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National Biomedical Center
for Advanced Electron Spin Resonance Technology

Our research is supported by a grant from the National Institute of General Medical Sciences (NIGMS), part of the National Institutes of Health.

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Pulsed-dipolar ESR spectroscopy of Cu2+-containing metalloproteins

The PDS technique, including DEER, DQC, and DEER-5 all are being applied to measure the dipolar coupling between two unpaired electrons, which can be used to determine the distance between them. In most cases nitroxide spin-labels have been used for these purposes. The high spin sensitivity demonstrated at Ku-band with these techniques, enables us to expand the class of paramagnetic probes that can be used in studying the structure of proteins. We are currently investigating PDS-ESR using Cu(II) as the paramagnetic center. While Cu(II) was used in the past for this purpose, its utility was often compromised by insufficient signal-to-noise, limiting the range of distances that can be routinely measured in low-concentration samples. Our model system is the protein human superoxide dismutase (hSOD1). SOD1 is a homodimer with 1 Cu2+ ion in each subunit, with the Cu2+ ions separated by approximately 32Å. Mutations in SOD-1 are known to cause familial amyotrophic lateral sclerosis (fALS), a fatal neurodegenerative disease. We are exploring how fALS mutations near the dimer interface affect the Cu-Cu distance. Distance distribution information may lead to insight as to how these mutations are implicated in ALS, which is currently unknown. The study of several ALS mutants demonstrated, as shown in the Figure, that for some mutants a greater range of protein disorder is observed, supporting the idea of a destabilizing role of these mutations, which is consistent with recent findings by other techniques.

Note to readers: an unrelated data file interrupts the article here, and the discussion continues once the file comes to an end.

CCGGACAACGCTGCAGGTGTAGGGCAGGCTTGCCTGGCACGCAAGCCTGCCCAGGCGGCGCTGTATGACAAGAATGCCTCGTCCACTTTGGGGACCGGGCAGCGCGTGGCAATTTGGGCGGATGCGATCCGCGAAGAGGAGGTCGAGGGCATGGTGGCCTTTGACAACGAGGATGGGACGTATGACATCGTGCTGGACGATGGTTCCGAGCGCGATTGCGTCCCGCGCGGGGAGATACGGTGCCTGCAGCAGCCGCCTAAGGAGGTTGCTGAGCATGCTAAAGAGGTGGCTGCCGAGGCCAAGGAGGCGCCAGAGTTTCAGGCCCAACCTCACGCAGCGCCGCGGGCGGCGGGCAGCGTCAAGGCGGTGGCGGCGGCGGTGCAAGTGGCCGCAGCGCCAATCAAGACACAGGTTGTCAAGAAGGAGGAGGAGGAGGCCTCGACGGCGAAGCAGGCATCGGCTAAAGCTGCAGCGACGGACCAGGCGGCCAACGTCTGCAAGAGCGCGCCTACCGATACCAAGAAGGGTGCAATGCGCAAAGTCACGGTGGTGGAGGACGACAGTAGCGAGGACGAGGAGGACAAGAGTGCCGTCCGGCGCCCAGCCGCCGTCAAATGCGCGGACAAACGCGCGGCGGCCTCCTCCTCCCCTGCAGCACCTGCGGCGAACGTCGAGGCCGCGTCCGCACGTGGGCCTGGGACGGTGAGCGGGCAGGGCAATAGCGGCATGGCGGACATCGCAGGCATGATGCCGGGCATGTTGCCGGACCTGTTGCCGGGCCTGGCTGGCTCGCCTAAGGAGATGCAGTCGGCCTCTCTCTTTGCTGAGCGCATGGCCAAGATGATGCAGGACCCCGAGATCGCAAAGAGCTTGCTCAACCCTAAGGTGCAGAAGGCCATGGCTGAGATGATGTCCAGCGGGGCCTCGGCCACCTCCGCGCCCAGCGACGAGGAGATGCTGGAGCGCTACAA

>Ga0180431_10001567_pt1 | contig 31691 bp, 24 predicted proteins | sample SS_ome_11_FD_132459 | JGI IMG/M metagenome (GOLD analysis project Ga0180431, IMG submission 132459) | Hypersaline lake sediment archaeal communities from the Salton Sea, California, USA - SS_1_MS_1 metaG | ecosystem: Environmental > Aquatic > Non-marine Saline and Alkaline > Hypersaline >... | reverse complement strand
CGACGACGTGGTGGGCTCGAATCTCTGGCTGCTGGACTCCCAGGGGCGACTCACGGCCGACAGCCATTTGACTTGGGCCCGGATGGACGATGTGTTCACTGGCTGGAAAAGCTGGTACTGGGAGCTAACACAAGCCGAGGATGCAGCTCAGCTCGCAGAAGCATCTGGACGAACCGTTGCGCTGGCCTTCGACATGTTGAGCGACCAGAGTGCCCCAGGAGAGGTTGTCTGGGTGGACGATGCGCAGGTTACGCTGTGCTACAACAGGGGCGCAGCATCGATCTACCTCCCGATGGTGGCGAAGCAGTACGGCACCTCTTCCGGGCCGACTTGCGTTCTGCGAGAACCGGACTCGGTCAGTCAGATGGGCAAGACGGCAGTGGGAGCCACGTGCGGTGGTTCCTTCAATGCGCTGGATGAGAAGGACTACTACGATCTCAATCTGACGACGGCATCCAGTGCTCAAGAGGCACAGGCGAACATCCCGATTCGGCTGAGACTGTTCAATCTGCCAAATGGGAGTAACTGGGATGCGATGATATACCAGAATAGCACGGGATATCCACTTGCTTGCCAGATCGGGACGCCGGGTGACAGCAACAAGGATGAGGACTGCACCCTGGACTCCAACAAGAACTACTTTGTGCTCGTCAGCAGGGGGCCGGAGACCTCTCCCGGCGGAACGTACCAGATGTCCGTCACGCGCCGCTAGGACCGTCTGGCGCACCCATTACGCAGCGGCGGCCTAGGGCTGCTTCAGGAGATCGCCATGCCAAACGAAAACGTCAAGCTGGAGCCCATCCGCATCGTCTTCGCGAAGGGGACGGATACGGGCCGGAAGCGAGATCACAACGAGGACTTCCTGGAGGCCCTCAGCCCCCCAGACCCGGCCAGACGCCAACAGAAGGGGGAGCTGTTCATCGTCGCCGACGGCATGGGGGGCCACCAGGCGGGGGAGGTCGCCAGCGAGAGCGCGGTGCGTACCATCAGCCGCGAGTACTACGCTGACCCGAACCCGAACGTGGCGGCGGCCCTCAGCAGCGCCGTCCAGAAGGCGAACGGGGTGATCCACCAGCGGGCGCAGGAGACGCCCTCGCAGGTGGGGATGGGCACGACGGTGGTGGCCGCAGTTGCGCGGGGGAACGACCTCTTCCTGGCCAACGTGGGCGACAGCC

Gregory E. Merz, Peter P. Borbat, Jack H. Freed, and Brian R. Crane (ACERT)
June 2013